Google and Yahoo raise the bar: A great opportunity for service providers

Acronis Cyber Protect Cloud
for service providers

After all these years, email is still the primary method for business communication. Yet it is the everyday, mundane qualities of email that spell the greatest danger. Email has been around for so long that it has to be secure, right? Wrong. There are some fundamental changes coming that are designed to secure transit and improve the deliverability levels of legitimate communications.

It’s worth noting that 96% of social engineering attacks start with a phishing email. Human error is what cybercriminals rely on to do their dirty work. Spoofing a popular domain is one of the most common ways to trick both existing customers and potential new clients alike, but industry leaders are taking some major steps to secure our everyday email lives.

Proving that you are you

Email protocols, such as DKIM and SPF, have been around for some time, and if your business relies on email, these protocols are designed to prove your online credentials to clients’ email inboxes.

This provides some protection, but it doesn’t alter the fact that up to 21% of legitimate emails are landing in spam folders. Something additional is required. Now, two of the largest names in email provision, Google and Yahoo, are implementing plans to improve email safety and deliverability.

From February 1, 2024, along with new guidelines on easy unsubscribing and acceptable spam rates, Google will require senders of bulk email to personal accounts to have three levels of authentication: SPF, DKIM and DMARC. Yahoo is implementing similar policies, too.

New inbox changes: An MSP opportunity

With the introduction of stricter email authentication measures, MSPs have a prime opportunity to enhance their services and reinforce client relationships by guiding businesses through compliance and offering comprehensive cybersecurity solutions. 

By establishing partnerships with industry leaders like EasyDMARC, which offers full sales and marketing enablement, MSPs can capitalize on this evolution in email security to boost revenue and solidify their role as trusted advisors in the digital landscape.

How will this impact email?

As a third check, DMARC provides a framework for domain owners on how an email should be handled if it fails SPF or DKIM authentication checks. This can lead to emails being quarantined in a spam folder or rejected outright.

DMARC also includes reporting into authentication failures, thereby helping to protect the legitimate domain owner against spoofing attempts and other potential misuse.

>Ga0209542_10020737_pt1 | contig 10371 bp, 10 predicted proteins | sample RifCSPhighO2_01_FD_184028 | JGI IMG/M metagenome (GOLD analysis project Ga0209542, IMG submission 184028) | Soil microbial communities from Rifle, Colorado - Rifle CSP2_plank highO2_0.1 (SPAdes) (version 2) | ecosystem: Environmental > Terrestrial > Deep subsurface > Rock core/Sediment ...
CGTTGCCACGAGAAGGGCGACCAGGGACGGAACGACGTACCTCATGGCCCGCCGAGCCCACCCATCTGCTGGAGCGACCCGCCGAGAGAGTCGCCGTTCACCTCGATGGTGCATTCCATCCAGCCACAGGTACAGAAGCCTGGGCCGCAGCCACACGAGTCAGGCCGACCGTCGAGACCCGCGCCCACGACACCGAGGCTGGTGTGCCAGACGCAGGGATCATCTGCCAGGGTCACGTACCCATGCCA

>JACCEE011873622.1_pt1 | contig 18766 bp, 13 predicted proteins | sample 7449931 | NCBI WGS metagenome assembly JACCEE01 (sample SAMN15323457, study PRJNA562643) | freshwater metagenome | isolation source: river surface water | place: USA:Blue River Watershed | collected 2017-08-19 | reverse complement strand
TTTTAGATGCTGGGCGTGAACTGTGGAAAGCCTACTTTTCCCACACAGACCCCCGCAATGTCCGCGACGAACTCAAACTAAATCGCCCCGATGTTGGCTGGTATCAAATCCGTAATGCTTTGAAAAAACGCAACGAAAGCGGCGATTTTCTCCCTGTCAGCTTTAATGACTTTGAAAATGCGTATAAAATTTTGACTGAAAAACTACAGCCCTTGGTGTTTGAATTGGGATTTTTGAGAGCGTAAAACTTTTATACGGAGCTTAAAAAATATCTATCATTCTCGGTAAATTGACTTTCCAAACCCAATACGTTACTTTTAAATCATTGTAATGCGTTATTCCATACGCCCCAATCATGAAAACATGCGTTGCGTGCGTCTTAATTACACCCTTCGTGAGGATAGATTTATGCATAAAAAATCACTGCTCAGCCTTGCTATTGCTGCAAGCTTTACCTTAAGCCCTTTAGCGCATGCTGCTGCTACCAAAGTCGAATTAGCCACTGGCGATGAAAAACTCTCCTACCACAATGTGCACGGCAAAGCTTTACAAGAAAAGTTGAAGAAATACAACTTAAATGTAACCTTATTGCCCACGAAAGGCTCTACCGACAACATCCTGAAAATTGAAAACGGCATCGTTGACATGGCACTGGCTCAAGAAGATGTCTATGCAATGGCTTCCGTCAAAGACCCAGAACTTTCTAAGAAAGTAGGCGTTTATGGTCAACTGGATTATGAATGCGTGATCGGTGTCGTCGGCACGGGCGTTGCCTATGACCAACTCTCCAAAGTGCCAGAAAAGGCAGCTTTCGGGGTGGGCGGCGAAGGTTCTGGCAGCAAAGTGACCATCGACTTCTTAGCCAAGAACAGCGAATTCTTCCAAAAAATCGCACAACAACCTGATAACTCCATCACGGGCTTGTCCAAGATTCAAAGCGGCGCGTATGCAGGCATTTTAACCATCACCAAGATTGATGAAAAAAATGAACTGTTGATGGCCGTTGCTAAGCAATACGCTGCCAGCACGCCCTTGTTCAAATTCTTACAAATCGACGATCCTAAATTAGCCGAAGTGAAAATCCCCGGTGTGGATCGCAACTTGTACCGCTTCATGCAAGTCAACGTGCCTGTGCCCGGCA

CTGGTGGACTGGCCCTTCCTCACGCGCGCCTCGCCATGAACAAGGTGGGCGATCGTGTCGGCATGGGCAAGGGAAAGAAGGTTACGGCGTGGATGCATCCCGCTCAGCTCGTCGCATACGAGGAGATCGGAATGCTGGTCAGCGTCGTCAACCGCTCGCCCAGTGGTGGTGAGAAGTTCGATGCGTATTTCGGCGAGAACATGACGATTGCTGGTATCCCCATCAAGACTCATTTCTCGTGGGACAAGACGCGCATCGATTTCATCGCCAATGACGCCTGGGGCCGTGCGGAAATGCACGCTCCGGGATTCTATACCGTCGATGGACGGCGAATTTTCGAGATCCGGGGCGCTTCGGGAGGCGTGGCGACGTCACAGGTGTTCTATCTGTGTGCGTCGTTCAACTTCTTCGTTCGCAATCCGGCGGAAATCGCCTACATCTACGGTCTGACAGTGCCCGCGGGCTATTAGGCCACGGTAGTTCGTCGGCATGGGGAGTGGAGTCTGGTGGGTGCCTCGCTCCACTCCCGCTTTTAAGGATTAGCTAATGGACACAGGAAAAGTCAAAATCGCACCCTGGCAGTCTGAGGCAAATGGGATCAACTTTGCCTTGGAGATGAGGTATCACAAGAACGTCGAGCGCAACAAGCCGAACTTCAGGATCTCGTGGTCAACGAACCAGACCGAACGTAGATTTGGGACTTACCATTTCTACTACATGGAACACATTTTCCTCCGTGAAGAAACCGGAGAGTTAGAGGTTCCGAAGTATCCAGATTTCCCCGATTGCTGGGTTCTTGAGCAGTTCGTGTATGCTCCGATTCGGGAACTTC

What this means is if a business has a history of sending more than 5,000 emails daily — including both marketing and transactional — they will need to comply with these new rules. 

The bad news for companies that do not comply is that they risk doing serious damage to their online reputation as more of their communications become classified as spam.

The good news for anyone with one of Google’s listed domains is that starting this February, they should be able to note a gradual improvement in the relevance of the messages coming into their personal email box as unsubscribing becomes easier and companies whose messages they do need or value benefit from clearer targeting and trusted domain status.

It’s probably one of the most significant changes to happen to email since the very first “Press to send.”

While nothing can replace daily vigilance in managing your inbox, these changes will help you remove the clutter and see more of the communications that are relevant to you.

Start building secure domain infrastructures with DMARC now

EasyDMARC has partnered with Acronis to simplify DMARC For MSPs, and you can find more details about the integrated solution in the Acronis Integration Catalog and within the Acronis Cyber Protect application.

About Acronis

A Swiss company founded in Singapore in 2003, Acronis has 15 offices worldwide and employees in 50+ countries. Acronis Cyber Protect Cloud is available in 26 languages in 150 countries and is used by over 20,000 service providers to protect over 750,000 businesses.